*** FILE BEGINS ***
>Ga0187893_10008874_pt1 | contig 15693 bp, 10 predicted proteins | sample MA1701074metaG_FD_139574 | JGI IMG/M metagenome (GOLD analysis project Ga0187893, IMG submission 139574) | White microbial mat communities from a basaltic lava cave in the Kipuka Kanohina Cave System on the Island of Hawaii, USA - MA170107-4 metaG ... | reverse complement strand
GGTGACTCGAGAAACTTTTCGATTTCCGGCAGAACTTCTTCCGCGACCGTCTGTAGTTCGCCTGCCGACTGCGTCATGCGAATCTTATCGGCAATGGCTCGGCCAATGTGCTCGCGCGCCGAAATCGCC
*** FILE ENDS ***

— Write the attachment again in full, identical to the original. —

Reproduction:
>Ga0187893_10008874_pt1 | contig 15693 bp, 10 predicted proteins | sample MA1701074metaG_FD_139574 | JGI IMG/M metagenome (GOLD analysis project Ga0187893, IMG submission 139574) | White microbial mat communities from a basaltic lava cave in the Kipuka Kanohina Cave System on the Island of Hawaii, USA - MA170107-4 metaG ... | reverse complement strand
GGTGACTCGAGAAACTTTTCGATTTCCGGCAGAACTTCTTCCGCGACCGTCTGTAGTTCGCCTGCCGACTGCGTCATGCGAATCTTATCGGCAATGGCTCGGCCAATGTGCTCGCGCGCCGAAATCGCC